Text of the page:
“Black August” reveals itself not simply as fiction masquerading as history, but a poorly executed fiction at that.
Ostensibly a docudrama, Samm Styles and TCinque Sampson attempt detailing the publication process of George Jackson’s seminal work “Soledad Brother: The Prison Letters of George Jackson.”
Detailed are the difficulties in publishing the work. Threats come in from nearly every direction. Pressure is put upon all parties involved in releasing the book, creating a taut pressure cooker of a situation.
Throughout the film, Jackson himself is presented as a loquacious chain smoker. Those familiar with the film’s foundational text, from which many dubbed over quotations are heard, may know that not only was Jackson a nonsmoker, but introspective, often going on “talk fasts” during which he refused to speak to anyone.
These details are nominal, however, compared to the film’s other liberties. One is a rather salacious and graphically depicted affair with activist Angela Davis. This is highly unlikely given the pair met while Jackson was incarcerated at San Quentin. Another is the telling of Jackson’s death.
Furthermore, it becomes difficult to tell exactly where Davis fits into the whole equation based upon the information given. “Black August” never fully explains whether she is an operative of some established organization or simply Jackson’s sympathetic love interest.
Compounding the film’s historical issues are its technical aspects. Styles and Sampson seem to have difficulty choosing a modus operandi, vacillating between using a documentary-style hand cam, a steady cam, and other various art house style angles.
Questionable editing choices lead to an unnecessarily convoluted chronology, at times its washed out finish leaves it looking less like a work of the period than something of the 1970s exploitation milieu, and to describe the mise-en-scene as cheap would be putting matters politely.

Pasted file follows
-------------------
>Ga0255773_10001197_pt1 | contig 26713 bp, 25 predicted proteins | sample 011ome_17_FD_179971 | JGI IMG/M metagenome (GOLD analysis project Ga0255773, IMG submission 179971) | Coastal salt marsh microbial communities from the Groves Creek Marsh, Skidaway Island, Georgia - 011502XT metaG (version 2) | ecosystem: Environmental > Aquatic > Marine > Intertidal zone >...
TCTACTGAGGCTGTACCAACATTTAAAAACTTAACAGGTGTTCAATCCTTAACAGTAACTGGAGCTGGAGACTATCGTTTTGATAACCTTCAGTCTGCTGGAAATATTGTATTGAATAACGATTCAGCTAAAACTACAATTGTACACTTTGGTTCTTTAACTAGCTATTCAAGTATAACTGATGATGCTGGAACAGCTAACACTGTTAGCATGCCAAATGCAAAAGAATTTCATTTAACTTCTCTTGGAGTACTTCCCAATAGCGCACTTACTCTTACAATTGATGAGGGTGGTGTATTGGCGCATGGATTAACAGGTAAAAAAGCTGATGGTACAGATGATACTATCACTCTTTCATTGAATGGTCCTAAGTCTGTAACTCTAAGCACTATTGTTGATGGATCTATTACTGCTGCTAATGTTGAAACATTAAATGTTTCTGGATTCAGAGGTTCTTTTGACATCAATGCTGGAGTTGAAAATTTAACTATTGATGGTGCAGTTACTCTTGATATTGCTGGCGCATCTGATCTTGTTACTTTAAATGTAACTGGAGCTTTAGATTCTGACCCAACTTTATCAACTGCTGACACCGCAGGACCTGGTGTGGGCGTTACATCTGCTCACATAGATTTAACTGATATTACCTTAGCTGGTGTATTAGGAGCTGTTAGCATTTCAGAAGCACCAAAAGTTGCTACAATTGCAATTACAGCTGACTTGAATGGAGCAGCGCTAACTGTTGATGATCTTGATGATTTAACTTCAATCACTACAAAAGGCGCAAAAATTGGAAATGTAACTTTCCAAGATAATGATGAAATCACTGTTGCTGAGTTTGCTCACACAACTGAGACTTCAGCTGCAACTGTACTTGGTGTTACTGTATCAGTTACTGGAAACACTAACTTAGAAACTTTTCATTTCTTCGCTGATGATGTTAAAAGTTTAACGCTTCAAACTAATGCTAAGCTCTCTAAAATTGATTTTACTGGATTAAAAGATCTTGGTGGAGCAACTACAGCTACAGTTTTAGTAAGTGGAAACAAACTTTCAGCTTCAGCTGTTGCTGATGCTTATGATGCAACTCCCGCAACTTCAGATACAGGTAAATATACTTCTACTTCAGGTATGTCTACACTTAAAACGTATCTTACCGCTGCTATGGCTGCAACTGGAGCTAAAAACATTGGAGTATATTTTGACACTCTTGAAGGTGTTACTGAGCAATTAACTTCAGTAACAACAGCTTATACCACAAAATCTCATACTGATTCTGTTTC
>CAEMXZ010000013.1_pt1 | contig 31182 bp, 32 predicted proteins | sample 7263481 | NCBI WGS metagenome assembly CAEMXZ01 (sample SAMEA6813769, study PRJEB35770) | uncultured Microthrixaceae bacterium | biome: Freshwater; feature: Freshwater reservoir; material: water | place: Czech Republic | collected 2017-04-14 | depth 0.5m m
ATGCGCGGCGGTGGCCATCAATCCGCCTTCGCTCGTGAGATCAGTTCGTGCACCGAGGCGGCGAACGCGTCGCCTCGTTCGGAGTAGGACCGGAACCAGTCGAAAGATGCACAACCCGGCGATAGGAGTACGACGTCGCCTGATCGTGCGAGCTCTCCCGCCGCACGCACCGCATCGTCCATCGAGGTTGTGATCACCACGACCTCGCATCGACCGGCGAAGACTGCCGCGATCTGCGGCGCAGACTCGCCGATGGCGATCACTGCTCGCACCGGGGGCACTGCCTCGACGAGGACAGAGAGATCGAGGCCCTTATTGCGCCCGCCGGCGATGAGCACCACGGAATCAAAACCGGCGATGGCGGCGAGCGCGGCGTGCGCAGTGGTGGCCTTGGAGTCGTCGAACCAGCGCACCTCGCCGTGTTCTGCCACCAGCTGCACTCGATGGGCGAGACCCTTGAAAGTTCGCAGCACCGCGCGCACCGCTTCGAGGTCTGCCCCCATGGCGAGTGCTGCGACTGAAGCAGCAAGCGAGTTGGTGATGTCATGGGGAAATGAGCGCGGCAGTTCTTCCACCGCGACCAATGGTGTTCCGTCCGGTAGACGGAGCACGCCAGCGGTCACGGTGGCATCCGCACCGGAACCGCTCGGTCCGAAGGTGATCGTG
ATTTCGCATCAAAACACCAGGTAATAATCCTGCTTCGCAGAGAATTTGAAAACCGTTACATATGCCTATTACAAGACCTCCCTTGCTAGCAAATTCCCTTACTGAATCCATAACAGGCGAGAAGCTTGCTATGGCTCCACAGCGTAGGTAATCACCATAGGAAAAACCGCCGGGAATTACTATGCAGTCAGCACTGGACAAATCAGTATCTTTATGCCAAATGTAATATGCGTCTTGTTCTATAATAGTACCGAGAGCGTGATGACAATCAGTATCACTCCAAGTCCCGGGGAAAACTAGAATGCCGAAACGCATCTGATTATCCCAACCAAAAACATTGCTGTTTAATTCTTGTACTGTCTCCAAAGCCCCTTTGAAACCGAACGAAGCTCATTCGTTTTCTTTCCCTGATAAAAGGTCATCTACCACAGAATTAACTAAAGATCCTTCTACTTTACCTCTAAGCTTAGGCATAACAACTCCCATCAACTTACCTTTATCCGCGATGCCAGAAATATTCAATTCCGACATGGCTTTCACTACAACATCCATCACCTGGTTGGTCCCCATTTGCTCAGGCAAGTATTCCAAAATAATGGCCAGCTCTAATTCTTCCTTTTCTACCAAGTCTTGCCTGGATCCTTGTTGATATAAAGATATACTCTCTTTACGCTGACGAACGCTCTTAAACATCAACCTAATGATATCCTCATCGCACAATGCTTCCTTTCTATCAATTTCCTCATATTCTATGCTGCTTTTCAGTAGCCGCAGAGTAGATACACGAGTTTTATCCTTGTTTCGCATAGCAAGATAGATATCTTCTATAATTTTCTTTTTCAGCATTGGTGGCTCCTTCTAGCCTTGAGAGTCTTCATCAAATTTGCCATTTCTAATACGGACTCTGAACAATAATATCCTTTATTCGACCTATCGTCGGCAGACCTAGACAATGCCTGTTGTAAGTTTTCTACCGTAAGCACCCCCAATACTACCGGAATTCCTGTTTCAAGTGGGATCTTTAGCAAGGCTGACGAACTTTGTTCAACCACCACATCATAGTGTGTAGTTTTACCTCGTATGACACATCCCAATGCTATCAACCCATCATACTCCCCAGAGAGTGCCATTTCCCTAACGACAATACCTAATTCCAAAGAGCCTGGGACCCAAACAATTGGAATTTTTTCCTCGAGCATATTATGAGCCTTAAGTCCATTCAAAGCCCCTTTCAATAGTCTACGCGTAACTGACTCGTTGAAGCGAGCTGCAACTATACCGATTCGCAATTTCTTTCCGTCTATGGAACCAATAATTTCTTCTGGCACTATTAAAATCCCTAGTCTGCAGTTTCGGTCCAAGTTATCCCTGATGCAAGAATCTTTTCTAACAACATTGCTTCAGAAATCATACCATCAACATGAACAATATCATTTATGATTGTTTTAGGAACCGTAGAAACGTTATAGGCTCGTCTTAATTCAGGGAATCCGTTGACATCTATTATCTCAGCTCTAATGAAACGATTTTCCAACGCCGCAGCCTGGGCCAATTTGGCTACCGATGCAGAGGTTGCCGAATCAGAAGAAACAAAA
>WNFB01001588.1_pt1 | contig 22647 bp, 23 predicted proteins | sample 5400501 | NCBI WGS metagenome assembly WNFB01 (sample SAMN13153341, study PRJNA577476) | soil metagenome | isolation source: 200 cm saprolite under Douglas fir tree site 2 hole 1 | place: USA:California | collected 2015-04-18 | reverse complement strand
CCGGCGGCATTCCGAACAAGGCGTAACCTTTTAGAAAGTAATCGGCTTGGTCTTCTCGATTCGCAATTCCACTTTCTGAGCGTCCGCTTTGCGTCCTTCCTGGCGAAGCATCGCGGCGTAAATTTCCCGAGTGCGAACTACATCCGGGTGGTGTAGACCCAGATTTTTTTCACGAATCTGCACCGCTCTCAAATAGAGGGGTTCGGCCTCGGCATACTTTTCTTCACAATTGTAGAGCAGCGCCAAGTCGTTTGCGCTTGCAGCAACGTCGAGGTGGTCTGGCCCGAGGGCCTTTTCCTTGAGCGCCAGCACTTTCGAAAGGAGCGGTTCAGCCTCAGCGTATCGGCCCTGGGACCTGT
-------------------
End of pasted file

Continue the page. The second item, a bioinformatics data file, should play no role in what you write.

Still, the cast of “Black August” soldiers on with varying degrees of success.
Cast in the lead role as Jackson himself, Gary Dourdan does a fair acting turn with the material he is given. Ezra Stanley, as George Jackson’s younger brother Jonathan, projects a palpable level of naïve honesty in his role.
The real standout is Vonetta McGee in the role of Jackson’s mother, Georgia. Hers is a dynamic performance of stoic strength in the face of adversity.
Unfortunately, the rest of the cast is inconsistent at best. For instance, Darren Bridgett ranges between forced and over-indulgent in his role as book editor David Dryer.
Screened Aug. 14 in San Francisco’s Mission District to serve the dual purpose of drawing awareness to, and making parallels between, Jackson’s struggle for human dignity and that of the ongoing hunger strike in San Quentin, “Black August” is as timely now as it was at the time of 2007 release date.
In the final analysis, however, a viewing of “Black August” may achieve some modicum of success insofar as motivating its viewers to pick up a copy of “Soledad Brother,” but its content must be taken as entertainment only.